The meaning behind Prince Philip’s funeral wreath chosen personally by The Queen for her husband

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In preparation for her final goodbye to her husband Prince Philip, The Queen went out of her way to get a wreath made with flowers that meant something to the Royal couple.

Her Majesty, who chose not to sit in the front row for the service, chose white lilies, small white roses, white freesia, white wax flower, white sweet peas and jasmine for the wreath.

Each flower was carefully selected and chosen because of it's significance to the pair over their 73 years of marriage.

As well as being a sign of respect or remembrace, the white rose is the flower of June, which is Prince Philip's birth month.

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White lilies represent rebirth and Jasmine flowers are used to show a departure or sharing thanks.

The white wax flowers symbolise an everlasting love or a relationship that deals with trials and tribulations.

The beautful wreath was placed on top of the coffin, as well as his Naval cap, sword and personal standard.

The Queen was one of 30 guests at The Duke of Edinburgh's funeral, with the guest list shortened because of Coronavirus lockdown restrictions.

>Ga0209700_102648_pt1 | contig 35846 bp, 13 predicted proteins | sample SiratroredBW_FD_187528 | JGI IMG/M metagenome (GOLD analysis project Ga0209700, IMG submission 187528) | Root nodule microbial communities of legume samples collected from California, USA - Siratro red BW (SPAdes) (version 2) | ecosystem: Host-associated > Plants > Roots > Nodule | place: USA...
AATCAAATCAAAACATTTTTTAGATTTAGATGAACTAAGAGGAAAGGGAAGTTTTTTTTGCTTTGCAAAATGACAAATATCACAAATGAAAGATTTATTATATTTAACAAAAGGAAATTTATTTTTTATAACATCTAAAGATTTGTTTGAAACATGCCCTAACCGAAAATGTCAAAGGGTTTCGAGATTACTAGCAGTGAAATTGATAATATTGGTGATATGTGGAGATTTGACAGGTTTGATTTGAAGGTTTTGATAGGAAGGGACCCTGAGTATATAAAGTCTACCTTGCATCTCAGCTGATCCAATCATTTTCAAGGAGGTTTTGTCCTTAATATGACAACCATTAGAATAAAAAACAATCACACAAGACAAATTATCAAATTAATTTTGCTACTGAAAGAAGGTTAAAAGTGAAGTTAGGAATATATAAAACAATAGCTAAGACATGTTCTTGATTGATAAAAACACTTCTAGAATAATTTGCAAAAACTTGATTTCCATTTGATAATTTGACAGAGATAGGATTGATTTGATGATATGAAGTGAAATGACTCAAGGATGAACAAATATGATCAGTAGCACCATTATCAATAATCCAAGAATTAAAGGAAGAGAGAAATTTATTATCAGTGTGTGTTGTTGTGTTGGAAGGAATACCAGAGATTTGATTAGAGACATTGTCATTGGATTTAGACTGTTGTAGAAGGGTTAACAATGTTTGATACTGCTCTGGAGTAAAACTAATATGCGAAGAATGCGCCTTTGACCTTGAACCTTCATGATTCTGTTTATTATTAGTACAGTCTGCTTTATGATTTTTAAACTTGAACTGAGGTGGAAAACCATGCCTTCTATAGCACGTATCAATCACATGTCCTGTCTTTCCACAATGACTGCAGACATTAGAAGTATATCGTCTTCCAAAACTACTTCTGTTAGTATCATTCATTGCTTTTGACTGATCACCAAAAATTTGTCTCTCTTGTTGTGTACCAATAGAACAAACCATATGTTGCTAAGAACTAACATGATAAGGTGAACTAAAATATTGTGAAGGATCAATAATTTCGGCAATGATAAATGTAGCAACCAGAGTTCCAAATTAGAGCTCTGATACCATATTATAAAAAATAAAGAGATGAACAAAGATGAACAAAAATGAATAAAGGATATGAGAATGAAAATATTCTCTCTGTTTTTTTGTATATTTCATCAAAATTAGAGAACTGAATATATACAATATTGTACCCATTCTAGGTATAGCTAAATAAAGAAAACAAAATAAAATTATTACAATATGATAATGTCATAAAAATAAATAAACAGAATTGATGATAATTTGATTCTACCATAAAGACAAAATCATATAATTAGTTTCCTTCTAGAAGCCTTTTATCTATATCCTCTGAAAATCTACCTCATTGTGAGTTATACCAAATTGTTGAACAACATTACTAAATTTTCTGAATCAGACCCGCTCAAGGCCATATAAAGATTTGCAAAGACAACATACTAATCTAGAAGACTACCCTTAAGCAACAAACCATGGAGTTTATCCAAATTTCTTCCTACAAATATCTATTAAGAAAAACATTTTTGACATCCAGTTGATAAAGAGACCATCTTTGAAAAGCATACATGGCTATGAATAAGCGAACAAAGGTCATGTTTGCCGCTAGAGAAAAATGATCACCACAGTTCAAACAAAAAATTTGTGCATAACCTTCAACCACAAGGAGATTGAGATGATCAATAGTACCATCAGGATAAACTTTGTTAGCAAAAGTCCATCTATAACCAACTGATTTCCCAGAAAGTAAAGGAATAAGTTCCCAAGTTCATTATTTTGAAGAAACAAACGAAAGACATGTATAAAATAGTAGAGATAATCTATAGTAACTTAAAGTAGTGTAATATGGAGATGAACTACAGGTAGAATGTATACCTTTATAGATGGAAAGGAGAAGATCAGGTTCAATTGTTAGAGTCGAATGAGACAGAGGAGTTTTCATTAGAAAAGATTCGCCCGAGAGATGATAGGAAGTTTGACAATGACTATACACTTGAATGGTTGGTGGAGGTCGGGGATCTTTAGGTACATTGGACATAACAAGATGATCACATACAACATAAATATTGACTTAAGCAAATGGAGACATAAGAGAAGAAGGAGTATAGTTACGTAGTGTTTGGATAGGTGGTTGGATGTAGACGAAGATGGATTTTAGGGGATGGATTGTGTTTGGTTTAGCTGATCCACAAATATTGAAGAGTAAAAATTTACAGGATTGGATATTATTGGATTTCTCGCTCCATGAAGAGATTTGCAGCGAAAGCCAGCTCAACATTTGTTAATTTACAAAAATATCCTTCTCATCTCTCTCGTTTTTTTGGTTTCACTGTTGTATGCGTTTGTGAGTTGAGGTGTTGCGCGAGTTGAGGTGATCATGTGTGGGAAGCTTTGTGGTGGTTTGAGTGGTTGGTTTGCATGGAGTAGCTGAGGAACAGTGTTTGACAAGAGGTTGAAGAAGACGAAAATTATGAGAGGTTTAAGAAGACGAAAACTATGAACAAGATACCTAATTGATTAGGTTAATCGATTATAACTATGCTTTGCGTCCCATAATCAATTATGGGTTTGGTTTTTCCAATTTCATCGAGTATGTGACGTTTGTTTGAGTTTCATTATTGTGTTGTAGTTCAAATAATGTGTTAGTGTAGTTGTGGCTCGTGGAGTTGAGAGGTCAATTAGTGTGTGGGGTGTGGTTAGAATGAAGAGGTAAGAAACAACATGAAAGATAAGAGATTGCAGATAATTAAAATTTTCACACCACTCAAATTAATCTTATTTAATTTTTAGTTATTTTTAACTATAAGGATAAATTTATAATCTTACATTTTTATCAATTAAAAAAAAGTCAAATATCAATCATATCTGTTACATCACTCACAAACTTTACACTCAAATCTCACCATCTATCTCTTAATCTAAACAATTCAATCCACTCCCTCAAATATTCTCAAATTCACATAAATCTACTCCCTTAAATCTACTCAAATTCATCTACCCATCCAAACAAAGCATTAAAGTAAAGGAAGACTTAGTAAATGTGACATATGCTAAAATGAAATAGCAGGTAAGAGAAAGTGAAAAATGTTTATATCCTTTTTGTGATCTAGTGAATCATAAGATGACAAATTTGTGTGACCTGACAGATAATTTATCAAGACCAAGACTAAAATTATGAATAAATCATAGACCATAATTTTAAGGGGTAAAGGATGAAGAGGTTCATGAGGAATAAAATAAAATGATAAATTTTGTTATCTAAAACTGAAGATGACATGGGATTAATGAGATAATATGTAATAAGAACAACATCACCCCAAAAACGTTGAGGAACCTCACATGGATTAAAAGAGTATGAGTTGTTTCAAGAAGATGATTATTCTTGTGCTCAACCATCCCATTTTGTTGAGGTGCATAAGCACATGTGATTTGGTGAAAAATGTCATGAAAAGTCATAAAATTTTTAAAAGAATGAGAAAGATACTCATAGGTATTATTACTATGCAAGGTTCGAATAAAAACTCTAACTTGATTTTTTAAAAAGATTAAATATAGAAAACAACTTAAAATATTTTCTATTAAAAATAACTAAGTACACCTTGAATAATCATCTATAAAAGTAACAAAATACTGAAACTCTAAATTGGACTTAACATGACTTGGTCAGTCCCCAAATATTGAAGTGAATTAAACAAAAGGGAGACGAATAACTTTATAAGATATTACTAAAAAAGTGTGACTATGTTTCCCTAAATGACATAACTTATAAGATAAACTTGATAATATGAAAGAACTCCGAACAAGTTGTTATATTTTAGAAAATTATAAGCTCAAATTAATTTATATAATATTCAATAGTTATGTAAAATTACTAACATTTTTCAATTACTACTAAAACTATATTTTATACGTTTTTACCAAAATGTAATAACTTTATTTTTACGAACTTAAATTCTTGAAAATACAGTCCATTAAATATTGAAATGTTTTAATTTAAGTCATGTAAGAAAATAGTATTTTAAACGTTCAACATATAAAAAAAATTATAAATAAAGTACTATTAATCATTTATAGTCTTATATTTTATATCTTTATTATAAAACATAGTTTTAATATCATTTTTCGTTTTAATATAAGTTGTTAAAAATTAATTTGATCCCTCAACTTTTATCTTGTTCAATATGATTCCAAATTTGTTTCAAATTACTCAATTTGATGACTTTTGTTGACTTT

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Also present at the ceremony were Prince Charles, Camilla, Prince William and Kate Middleton.

Prince Harry flew in from California to be with his mourning family and to commemorate his beloved grandad.

The Queen was also heartbreakingly required to sit by herself at the ceremony because of Coronavirus restrictions.

In a move that echoed the Queen Mother’s 2002 funeral, no members of the Royal family delivered readings and there was no eulogy.

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However in the Bidding, the Dean of Windsor, David Conner, poignantly told the congregation: “With grateful hearts, we remember the many ways in which [Prince Philip's] long life has been a blessing to us.

“We have been inspired by his unwavering loyalty to our Queen, by his service to the nation and the Commonwealth, by his courage, fortitude and faith.

“Our lives have been enriched through the challenges that he has set us, the encouragement that he has given us, his kindness, humour and humanity."

The service commemorated Prince Philip’s association with the Royal Navy, with music chosen for the day including the opening hymn Eternal Father, Strong to Save.

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